Student Loans: Do They Really Help Students And Make Economic Sense?
Are student loans and education debt leading us to a looming crisis?
A guest post at the Christian Science Monitor argues that the student loan market is a flawed business model and will eventually create a massive negative impact on other industries. It debates that it is almost immoral to allow children to finance their college education, only to start their lives (after graduating out) immersed in debt.
A boost in educational funding for financing may come at a price. If the current trend continues, students will increase the amount financed and they will be paying for the majority of their education in loans. As the January 14 edition of the Economist notes, “only about 400,000 more Americans were employed in December 2009 than in December 1999, while the population grew by nearly 30m.” With an unemployment rate of 10% (real figures are closer to 17%), matters look only more ominous.
Millions of students will graduate with the same popular majors and compete for fewer jobs because a significant amount of manufacturing and industry has left the United States. The supply of students entering the job market will be endless, and businesses will lower the base pay of new employees because of their abundance.
The other scenario is that businesses will not hire them at all because they are fully staffed, thus creating a bottleneck in the job market. Unemployment, Social Security, and Medicare will all suffer from the supply and demand effects of this type of crisis.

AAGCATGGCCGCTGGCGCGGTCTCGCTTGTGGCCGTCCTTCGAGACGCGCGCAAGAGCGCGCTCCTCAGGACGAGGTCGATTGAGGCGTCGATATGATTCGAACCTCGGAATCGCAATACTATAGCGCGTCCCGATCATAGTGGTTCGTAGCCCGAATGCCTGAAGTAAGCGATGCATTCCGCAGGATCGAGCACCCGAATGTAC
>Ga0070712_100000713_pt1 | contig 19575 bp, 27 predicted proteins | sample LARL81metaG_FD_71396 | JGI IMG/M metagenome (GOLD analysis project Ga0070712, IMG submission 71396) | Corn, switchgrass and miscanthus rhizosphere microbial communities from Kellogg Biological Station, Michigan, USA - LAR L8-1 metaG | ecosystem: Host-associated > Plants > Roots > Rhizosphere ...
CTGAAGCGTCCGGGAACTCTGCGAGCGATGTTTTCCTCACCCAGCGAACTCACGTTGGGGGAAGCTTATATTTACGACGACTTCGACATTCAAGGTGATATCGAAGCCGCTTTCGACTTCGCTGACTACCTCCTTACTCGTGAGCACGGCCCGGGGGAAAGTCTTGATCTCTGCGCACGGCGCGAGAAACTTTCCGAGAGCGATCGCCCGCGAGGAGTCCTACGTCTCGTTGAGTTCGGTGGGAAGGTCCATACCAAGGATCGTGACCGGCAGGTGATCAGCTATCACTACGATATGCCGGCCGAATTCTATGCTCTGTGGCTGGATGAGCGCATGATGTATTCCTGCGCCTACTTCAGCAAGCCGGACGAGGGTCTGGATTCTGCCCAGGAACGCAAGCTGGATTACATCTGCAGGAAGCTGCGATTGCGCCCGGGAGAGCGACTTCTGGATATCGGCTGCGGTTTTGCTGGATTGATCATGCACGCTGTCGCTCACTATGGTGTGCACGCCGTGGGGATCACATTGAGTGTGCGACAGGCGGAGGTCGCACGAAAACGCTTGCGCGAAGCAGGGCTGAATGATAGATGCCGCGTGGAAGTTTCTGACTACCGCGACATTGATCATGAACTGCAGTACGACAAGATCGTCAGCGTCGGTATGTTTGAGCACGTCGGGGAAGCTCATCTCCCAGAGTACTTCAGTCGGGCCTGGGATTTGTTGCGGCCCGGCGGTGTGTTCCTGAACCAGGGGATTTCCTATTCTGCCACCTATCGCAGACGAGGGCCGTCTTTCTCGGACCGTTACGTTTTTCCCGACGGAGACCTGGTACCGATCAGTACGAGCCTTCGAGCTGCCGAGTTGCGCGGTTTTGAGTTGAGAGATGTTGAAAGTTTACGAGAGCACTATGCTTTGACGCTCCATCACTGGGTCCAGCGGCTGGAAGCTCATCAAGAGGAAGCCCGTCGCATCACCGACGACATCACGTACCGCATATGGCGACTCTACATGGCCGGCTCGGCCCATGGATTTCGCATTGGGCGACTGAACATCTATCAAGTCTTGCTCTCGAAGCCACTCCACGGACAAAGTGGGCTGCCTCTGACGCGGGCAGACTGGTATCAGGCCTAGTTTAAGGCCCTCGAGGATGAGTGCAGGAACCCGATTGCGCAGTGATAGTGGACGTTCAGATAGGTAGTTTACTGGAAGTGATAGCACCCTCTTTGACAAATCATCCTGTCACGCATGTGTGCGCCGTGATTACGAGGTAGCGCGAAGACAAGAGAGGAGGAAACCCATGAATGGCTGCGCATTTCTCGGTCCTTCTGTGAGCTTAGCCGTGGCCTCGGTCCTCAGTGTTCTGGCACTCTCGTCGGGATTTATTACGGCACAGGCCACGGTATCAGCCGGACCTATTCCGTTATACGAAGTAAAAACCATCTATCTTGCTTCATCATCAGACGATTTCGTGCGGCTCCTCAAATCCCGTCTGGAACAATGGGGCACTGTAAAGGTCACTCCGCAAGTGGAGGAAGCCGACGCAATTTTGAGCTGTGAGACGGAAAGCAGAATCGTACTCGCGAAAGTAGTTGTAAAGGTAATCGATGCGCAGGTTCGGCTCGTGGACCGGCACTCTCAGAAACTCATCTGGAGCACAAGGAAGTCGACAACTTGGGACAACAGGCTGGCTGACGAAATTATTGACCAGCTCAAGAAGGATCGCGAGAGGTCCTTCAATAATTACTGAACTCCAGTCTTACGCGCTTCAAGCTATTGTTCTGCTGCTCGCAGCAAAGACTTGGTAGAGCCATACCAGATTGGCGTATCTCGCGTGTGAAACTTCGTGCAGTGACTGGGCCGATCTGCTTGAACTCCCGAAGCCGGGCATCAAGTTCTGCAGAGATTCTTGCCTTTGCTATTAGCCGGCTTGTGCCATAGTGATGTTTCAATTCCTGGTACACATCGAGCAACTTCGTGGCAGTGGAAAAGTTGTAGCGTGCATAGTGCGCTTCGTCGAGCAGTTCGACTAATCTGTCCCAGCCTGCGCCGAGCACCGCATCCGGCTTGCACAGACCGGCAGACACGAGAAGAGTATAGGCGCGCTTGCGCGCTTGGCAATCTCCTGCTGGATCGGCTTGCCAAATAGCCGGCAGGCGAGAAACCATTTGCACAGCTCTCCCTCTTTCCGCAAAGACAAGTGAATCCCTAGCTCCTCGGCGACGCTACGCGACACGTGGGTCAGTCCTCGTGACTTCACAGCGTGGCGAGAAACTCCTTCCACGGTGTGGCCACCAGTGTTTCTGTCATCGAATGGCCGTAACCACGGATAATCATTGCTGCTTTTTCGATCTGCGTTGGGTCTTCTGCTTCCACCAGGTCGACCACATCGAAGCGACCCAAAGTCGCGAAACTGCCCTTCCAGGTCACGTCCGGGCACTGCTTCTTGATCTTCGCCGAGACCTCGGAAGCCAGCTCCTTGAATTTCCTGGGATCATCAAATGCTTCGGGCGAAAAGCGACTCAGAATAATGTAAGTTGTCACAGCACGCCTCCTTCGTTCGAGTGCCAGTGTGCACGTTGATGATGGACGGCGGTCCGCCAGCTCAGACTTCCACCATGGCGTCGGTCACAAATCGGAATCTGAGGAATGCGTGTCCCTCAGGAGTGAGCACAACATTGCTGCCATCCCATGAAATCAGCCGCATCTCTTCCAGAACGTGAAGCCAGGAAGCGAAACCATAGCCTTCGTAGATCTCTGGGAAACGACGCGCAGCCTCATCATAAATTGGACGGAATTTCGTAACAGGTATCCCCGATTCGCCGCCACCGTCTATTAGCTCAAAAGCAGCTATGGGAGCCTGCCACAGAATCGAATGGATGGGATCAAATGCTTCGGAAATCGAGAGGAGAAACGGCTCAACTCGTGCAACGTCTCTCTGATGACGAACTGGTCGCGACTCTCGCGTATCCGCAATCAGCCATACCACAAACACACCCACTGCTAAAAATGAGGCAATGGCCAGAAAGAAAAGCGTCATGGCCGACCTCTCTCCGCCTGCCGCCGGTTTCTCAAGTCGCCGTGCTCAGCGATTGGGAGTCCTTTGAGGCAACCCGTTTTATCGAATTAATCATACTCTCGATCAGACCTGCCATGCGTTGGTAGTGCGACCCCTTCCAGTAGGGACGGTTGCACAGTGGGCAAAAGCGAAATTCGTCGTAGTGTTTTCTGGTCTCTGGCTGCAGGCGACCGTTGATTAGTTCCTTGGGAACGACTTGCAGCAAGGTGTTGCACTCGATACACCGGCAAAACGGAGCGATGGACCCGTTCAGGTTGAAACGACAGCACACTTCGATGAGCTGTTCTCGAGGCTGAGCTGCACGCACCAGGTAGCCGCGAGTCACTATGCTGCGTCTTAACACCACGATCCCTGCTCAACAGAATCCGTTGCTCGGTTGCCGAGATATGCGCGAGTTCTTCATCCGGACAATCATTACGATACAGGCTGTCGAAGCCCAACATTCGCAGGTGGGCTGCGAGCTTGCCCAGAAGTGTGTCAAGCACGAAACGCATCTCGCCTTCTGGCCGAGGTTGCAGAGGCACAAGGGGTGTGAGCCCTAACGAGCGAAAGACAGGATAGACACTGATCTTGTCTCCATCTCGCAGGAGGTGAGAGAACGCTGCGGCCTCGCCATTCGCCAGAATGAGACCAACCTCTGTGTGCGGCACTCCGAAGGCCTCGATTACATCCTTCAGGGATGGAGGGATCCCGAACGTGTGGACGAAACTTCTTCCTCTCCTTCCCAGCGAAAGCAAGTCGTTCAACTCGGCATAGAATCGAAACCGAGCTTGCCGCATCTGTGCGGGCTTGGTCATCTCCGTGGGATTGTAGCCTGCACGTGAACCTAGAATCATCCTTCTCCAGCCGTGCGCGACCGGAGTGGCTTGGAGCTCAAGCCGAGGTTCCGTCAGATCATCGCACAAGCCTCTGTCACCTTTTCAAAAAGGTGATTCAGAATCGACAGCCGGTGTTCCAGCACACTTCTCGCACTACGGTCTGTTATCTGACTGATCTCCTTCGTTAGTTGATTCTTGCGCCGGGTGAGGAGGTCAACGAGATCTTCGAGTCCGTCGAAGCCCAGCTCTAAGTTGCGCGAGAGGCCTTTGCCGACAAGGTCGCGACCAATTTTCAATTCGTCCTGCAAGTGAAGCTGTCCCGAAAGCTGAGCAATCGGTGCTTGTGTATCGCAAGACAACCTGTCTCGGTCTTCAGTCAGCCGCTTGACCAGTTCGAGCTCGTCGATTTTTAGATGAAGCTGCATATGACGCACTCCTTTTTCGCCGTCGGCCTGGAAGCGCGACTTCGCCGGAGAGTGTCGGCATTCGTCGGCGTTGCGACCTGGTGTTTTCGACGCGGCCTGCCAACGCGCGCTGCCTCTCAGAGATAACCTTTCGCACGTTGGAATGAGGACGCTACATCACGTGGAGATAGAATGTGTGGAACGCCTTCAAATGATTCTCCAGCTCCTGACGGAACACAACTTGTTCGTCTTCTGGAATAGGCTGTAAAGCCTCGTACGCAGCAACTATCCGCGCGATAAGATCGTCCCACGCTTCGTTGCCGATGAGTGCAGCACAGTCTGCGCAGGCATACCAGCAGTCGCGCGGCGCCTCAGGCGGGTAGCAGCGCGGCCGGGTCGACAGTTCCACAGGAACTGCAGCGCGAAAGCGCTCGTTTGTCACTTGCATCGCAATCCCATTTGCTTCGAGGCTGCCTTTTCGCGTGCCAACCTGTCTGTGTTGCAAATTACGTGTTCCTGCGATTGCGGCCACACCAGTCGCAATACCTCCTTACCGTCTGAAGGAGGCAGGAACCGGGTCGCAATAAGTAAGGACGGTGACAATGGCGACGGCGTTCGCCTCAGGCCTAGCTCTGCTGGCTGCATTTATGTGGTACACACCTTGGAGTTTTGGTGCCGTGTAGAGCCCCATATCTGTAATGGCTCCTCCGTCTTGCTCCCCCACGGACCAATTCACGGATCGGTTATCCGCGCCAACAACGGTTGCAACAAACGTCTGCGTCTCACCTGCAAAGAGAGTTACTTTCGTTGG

To make matters worse, not only does education debt affect students, it also passes the loan obligation to the taxpayer.
Payments will have a threshold of 10% of a graduate’s disposable income and will be forgiven after 20 years while a public servant will be forgiven after ten. The risk associated with loan obligations are shifted to the taxpayer. Consequently, the act (Health Care and Education Reconciliation Act of 2010) removes obligation and creates a moral hazard with the creation of a virtual backstop. With the combination of this backstop and decreasing wages because of an oversupply of workers, the result can only perpetuate default. This bursting bubble will be massive and will affect other major industries such as housing, auto, and credit.
The post concludes by saying that student financial assistance through government intervention does not perform as aimed and that the program will actually only hurt the people it is trying to help.
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